(PlotsBase, PyPlot) <- PyPlot_Plots
(PlotsBase, InspectDR) <- InspectDR_Plots
...

But what about the users that what a plug-and-play experience - and don’t want to pick their plotting backend with a using statement, but would rather call backend(:gr)?

-> They can instead call the higher-level wrapper module called Plots:

(PlotsBase, GR_Plots, PyPlot_Plots, InspectDR_Plots, ...) <- Plots

What’s so good about this new Plots hierarchy?

If a user/company now wants to build their own private plotting backend compatible with the PlotsBase module, they can do so without having to maintain a modified version of the Plots.jl package. They can just use PlotsBase as-is, because PlotsBase does not require implementation details of the plotting backends.


#19

This is what’s being done with Makie.jl


#20

I totally agree with this. Most of what I want to say has already been said in this thread. Dependency is not any different than the initial using Base, as long as the quality of the included packages follows the above mentioned principles. While my most included packages may reflect my specific field, it’s the packages @Tamas_Papp mentioned (and e.g. @tim.holy writes) that lead to really cool innovations.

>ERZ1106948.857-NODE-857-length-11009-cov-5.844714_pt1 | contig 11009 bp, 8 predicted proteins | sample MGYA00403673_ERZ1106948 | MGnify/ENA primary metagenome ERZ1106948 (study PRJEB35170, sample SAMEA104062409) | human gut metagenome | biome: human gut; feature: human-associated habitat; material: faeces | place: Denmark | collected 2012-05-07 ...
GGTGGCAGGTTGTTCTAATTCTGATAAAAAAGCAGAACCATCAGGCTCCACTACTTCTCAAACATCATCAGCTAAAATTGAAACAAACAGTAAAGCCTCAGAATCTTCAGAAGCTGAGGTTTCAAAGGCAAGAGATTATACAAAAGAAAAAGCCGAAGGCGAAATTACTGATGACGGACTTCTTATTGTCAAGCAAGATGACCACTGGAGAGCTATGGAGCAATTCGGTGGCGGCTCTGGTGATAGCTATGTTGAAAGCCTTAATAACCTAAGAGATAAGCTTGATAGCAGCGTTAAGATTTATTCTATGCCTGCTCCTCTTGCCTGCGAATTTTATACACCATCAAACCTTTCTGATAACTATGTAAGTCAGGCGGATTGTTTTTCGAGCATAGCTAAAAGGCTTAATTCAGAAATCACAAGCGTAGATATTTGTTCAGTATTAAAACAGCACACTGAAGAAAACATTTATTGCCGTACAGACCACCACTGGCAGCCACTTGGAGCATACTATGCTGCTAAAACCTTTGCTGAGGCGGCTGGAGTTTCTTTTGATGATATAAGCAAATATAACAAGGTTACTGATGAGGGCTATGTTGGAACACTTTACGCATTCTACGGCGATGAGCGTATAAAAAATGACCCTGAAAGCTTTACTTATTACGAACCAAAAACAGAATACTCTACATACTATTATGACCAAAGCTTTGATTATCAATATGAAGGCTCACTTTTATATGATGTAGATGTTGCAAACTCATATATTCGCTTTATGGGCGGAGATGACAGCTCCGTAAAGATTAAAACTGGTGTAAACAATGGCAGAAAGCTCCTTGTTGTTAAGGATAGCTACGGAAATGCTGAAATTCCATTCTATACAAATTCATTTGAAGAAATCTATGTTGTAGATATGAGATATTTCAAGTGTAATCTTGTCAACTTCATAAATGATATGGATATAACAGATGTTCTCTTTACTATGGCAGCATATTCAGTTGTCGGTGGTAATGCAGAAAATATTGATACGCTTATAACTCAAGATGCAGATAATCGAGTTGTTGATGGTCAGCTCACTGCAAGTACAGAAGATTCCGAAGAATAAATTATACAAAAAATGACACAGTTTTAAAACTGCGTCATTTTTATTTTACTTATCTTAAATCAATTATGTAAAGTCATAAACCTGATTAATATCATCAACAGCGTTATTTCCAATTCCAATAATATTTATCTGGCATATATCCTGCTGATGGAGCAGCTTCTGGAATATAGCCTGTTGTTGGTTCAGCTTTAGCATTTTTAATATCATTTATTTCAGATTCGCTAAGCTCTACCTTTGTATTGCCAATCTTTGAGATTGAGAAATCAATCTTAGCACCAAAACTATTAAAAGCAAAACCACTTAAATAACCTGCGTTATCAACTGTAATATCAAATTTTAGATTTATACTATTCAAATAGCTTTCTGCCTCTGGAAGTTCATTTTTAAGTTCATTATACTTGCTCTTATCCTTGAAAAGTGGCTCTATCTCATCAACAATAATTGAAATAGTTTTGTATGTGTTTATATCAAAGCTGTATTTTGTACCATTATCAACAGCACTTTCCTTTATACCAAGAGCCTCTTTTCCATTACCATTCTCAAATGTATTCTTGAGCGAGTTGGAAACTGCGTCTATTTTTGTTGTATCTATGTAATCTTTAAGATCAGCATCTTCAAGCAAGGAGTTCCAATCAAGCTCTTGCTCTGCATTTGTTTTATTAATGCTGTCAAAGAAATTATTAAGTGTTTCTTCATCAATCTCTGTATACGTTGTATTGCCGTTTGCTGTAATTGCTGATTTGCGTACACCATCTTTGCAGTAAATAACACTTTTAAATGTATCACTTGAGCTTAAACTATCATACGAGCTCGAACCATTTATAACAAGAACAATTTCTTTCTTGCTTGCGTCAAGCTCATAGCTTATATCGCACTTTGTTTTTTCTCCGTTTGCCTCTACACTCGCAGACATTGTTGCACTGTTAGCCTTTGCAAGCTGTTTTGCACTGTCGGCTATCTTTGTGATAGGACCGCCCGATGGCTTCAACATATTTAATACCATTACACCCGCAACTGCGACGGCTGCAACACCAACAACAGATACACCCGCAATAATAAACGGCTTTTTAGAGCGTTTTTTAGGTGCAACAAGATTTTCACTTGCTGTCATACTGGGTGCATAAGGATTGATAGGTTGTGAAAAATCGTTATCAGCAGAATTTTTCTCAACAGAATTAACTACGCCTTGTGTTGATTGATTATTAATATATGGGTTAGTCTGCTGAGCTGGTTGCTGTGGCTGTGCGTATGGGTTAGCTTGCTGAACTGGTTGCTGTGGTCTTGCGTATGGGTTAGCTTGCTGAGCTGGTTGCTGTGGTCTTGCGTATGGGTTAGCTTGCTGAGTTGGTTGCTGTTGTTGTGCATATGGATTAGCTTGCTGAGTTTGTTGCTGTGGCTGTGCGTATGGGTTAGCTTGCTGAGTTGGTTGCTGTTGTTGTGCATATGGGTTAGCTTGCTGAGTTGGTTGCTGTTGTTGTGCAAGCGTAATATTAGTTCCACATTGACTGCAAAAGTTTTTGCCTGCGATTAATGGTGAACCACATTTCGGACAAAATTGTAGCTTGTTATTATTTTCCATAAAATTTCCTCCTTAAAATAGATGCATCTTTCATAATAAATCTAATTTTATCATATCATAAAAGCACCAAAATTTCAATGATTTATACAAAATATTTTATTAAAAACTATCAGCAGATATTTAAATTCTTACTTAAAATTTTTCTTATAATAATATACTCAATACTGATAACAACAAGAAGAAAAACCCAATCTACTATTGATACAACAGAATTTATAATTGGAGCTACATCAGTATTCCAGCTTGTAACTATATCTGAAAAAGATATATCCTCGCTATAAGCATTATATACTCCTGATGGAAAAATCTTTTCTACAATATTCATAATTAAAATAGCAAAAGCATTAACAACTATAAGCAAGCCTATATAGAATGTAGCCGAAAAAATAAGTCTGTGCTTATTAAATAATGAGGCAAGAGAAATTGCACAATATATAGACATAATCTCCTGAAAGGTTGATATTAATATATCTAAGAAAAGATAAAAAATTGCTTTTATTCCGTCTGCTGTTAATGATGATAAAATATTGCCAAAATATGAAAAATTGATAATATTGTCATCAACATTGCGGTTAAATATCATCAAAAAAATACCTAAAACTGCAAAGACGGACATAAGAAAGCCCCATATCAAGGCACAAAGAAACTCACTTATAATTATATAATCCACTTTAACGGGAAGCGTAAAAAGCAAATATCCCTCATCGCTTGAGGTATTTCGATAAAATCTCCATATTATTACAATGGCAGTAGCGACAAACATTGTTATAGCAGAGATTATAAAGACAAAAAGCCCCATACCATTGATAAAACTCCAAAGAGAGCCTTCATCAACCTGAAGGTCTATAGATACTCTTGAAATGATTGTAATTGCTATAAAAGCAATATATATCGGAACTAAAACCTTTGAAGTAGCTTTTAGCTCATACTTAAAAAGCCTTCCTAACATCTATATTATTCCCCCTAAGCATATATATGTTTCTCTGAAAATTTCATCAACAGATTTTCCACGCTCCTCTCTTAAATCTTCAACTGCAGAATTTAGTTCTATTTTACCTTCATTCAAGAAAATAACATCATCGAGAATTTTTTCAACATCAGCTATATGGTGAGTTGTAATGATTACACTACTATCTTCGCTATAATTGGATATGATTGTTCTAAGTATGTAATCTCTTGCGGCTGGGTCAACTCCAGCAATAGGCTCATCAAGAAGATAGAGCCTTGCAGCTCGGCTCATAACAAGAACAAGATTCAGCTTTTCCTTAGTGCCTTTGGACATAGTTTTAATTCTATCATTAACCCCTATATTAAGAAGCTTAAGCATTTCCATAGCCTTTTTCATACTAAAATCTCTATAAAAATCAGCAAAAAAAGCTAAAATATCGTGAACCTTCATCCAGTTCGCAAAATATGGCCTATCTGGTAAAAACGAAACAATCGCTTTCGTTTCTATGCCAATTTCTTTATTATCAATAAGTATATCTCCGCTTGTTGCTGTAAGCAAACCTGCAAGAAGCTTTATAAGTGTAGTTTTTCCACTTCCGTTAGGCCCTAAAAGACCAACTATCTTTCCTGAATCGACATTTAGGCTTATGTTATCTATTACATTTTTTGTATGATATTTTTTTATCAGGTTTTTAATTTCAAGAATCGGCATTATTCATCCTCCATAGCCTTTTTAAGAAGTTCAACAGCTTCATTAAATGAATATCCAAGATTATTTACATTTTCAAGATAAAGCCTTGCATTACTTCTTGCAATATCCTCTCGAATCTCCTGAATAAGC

#21

One thing that occurred to me: it may be important to differentiate dependencies for developers vs dependencies for users. It sounds as if the majority of folks here are talking about reducing dependencies within their own packages by splitting code up into separate packages based on their requirements. This leads to a proliferation of smaller packages, which means users of those packages will have (lighter-weight) dependencies.